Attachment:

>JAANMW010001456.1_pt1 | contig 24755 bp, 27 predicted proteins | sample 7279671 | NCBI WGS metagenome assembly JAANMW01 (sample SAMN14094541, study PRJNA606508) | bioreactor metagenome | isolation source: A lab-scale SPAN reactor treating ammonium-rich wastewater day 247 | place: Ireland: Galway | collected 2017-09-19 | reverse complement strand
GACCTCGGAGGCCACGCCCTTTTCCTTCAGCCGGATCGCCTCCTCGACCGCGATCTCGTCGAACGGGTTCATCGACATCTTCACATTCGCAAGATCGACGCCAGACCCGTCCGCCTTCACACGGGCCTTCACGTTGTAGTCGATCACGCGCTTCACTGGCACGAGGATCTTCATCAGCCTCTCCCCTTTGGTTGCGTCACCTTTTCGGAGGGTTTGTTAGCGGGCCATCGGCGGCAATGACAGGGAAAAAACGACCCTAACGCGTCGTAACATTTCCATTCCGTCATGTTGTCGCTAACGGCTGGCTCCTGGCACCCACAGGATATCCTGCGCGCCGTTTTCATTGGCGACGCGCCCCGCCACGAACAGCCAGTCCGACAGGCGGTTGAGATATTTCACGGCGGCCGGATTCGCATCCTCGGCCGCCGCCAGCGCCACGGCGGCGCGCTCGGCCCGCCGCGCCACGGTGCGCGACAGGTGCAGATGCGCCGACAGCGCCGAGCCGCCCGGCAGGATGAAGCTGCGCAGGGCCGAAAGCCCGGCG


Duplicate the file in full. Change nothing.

>JAANMW010001456.1_pt1 | contig 24755 bp, 27 predicted proteins | sample 7279671 | NCBI WGS metagenome assembly JAANMW01 (sample SAMN14094541, study PRJNA606508) | bioreactor metagenome | isolation source: A lab-scale SPAN reactor treating ammonium-rich wastewater day 247 | place: Ireland: Galway | collected 2017-09-19 | reverse complement strand
GACCTCGGAGGCCACGCCCTTTTCCTTCAGCCGGATCGCCTCCTCGACCGCGATCTCGTCGAACGGGTTCATCGACATCTTCACATTCGCAAGATCGACGCCAGACCCGTCCGCCTTCACACGGGCCTTCACGTTGTAGTCGATCACGCGCTTCACTGGCACGAGGATCTTCATCAGCCTCTCCCCTTTGGTTGCGTCACCTTTTCGGAGGGTTTGTTAGCGGGCCATCGGCGGCAATGACAGGGAAAAAACGACCCTAACGCGTCGTAACATTTCCATTCCGTCATGTTGTCGCTAACGGCTGGCTCCTGGCACCCACAGGATATCCTGCGCGCCGTTTTCATTGGCGACGCGCCCCGCCACGAACAGCCAGTCCGACAGGCGGTTGAGATATTTCACGGCGGCCGGATTCGCATCCTCGGCCGCCGCCAGCGCCACGGCGGCGCGCTCGGCCCGCCGCGCCACGGTGCGCGACAGGTGCAGATGCGCCGACAGCGCCGAGCCGCCCGGCAGGATGAAGCTGCGCAGGGCCGAAAGCCCGGCG